Parents want to understand their babies and they want to be understood. Baby sign language can help to improve communication even before your little one says their first words.
Baby sign language is supposed to bridge the time when the baby cannot yet speak with using various hand gestures. Some of them are adapted from the American Sign Language (ASL). Signing is said to contribute to the satisfaction of a child and their parents.
The best age to start with sign language is between the sixth and ninth month of life. Babies have developed the necessary motor skills to use their hands in a coordinated way then. The following situation descriptions show whether the baby is ready for sign language:
To introduce baby sign language you should choose such signs symbolizing your child's basic needs. Milk, eat or more are terms that are important for babies and make it easier for them to communicate. For example, always show the sign for milk to your child when you breastfeed or feed them with a bottle. Ask questions and show: "Do you want to drink your milk?“ You can also say the word and gesticulate immediately afterward: "You have drunk your milk well."
Important for teaching: Repeat the baby signs as often as possible. Make sure your child looks at them. The more often the baby sees them, the faster he or she learns to understand which signs mean which words. However, limit yourself to signing a few words that clearly differ from each other at the beginning. Otherwise, confusion can arise on both sides, and using sign language with your infant can lead to frustration.
In social networks, there are always debates about the sense and nonsense of baby sign language. Supporters say that it improves the parent-child relationship. Also, teaching sign language from an early age should promote their language development and intellectual growth. Last but not least, children who understand and use baby signs are said to develop better social competence. However, critics argue that there are still no reliable studies on this subject.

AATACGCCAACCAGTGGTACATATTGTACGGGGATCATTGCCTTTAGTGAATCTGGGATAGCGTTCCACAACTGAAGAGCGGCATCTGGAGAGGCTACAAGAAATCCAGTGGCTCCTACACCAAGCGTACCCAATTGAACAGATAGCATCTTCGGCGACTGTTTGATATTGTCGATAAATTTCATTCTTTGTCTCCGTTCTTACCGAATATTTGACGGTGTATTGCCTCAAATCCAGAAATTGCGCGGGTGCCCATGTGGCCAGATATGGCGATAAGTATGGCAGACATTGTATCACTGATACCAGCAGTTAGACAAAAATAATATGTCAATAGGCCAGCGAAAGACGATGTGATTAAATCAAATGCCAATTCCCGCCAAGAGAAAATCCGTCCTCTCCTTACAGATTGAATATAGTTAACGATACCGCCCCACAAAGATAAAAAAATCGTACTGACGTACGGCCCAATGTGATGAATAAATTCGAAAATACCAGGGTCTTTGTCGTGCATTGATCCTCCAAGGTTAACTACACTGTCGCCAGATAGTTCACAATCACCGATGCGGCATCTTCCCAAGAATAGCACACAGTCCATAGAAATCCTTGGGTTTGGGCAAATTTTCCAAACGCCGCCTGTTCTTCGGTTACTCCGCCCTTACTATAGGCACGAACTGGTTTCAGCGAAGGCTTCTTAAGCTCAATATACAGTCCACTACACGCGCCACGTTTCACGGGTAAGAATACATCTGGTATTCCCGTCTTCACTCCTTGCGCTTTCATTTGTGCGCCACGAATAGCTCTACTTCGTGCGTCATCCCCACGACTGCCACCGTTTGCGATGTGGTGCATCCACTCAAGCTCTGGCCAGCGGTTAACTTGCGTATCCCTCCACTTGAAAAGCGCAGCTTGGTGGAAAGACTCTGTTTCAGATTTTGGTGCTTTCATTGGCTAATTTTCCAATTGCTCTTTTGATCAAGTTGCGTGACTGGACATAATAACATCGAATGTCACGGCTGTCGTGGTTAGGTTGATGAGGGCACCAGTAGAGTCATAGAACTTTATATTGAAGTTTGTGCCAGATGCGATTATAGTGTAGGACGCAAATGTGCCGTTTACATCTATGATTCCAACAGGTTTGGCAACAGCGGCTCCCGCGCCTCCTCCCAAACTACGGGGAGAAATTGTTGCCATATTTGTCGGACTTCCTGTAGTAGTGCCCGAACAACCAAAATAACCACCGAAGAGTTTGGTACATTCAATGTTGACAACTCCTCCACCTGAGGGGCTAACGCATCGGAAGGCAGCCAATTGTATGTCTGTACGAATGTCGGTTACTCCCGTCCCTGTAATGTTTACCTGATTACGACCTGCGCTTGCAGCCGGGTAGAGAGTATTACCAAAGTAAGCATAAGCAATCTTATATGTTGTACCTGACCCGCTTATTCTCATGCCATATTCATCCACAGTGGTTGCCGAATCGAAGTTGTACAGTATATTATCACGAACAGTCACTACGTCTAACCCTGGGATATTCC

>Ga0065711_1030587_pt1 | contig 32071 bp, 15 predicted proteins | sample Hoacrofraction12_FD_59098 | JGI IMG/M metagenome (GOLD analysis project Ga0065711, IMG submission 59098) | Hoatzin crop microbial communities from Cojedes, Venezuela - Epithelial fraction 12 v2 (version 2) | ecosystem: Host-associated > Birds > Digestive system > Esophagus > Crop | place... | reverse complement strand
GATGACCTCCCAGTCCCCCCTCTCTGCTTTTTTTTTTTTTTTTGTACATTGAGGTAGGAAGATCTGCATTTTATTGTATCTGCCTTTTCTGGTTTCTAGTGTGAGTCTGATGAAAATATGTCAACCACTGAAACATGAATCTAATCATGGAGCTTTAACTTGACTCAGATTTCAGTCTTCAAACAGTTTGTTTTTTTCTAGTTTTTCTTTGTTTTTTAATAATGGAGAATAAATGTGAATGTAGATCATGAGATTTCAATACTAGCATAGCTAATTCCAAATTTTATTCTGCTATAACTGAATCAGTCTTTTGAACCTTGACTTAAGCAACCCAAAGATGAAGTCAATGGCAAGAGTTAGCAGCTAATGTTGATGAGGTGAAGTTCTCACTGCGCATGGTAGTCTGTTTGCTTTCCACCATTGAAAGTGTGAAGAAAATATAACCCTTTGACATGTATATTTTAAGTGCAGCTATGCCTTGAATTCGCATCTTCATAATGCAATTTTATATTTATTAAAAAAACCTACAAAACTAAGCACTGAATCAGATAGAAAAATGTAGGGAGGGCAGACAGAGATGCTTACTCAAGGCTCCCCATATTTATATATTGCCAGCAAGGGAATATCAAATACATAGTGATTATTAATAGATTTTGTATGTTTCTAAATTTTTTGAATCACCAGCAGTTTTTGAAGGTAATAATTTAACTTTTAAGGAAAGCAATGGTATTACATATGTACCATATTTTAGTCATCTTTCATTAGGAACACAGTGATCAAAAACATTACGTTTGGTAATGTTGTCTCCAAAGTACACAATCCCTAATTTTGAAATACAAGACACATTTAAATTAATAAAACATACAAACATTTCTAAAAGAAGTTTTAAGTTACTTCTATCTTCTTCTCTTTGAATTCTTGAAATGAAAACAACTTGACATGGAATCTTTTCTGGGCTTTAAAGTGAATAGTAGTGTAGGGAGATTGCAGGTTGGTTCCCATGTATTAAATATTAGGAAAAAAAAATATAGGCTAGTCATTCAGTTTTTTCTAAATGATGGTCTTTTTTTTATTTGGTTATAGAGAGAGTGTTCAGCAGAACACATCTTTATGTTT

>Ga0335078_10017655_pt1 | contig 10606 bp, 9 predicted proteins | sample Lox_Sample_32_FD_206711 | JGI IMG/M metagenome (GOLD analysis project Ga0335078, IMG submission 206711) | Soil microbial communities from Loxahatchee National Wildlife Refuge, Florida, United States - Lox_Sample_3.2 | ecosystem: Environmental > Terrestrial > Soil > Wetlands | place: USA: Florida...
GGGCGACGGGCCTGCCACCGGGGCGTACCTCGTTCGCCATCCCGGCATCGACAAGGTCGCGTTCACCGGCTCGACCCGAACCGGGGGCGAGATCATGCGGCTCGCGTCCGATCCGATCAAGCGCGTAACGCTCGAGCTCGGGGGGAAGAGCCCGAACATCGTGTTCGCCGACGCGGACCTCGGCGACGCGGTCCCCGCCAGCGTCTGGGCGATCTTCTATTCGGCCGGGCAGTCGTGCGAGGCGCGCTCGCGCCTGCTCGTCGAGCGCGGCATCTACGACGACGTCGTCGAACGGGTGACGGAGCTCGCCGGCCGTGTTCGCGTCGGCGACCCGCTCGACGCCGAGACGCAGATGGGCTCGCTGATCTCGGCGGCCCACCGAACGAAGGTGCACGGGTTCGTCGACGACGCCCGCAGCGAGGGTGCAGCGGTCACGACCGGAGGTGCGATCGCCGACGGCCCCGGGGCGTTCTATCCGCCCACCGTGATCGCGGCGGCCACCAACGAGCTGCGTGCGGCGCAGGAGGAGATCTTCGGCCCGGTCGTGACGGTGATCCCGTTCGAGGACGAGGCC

Despite this, sign language for babies or toddlers offers great fun for both parents and children. For older siblings, signing is also a nice way to play with younger ones. This can help to improve bonding between family members.
You should not, however, get bogged down by the use of the signs. Getting to know and understanding body language, facial expressions, and gestures are also important for children. Nevertheless, if the child's speech development is noticeably delayed, it's better to consult specialists such as a pediatrician and speech therapist. Communication with sign language should not compensate for disturbances in speech development.
Baby sign language enables playful communication with the baby or toddler. It is not verified whether it promotes intelligence or social competence. Nonetheless, it can be fun to get in touch with your baby in this way. The time spent together strengthens the bond between parents and child. There are even courses and workshops teaching baby sign language. There you can learn this kind of language together with other parents.